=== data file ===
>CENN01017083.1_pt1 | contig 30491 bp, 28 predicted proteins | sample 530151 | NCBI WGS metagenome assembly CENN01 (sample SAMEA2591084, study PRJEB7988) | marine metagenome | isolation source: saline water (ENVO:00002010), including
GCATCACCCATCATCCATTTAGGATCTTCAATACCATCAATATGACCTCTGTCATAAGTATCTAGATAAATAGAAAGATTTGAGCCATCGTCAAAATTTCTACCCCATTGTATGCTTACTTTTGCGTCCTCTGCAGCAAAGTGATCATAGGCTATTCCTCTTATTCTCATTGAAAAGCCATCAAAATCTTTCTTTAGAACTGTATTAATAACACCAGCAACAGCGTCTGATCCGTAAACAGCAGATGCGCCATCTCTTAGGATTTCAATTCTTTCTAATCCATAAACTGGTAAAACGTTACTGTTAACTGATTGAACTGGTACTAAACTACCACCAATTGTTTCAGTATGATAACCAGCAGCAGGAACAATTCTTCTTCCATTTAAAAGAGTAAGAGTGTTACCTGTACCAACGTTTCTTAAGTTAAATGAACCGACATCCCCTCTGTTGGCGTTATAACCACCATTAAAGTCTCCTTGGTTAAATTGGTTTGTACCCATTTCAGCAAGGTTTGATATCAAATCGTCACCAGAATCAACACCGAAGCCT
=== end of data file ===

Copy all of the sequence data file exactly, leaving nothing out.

>CENN01017083.1_pt1 | contig 30491 bp, 28 predicted proteins | sample 530151 | NCBI WGS metagenome assembly CENN01 (sample SAMEA2591084, study PRJEB7988) | marine metagenome | isolation source: saline water (ENVO:00002010), including
GCATCACCCATCATCCATTTAGGATCTTCAATACCATCAATATGACCTCTGTCATAAGTATCTAGATAAATAGAAAGATTTGAGCCATCGTCAAAATTTCTACCCCATTGTATGCTTACTTTTGCGTCCTCTGCAGCAAAGTGATCATAGGCTATTCCTCTTATTCTCATTGAAAAGCCATCAAAATCTTTCTTTAGAACTGTATTAATAACACCAGCAACAGCGTCTGATCCGTAAACAGCAGATGCGCCATCTCTTAGGATTTCAATTCTTTCTAATCCATAAACTGGTAAAACGTTACTGTTAACTGATTGAACTGGTACTAAACTACCACCAATTGTTTCAGTATGATAACCAGCAGCAGGAACAATTCTTCTTCCATTTAAAAGAGTAAGAGTGTTACCTGTACCAACGTTTCTTAAGTTAAATGAACCGACATCCCCTCTGTTGGCGTTATAACCACCATTAAAGTCTCCTTGGTTAAATTGGTTTGTACCCATTTCAGCAAGGTTTGATATCAAATCGTCACCAGAATCAACACCGAAGCCT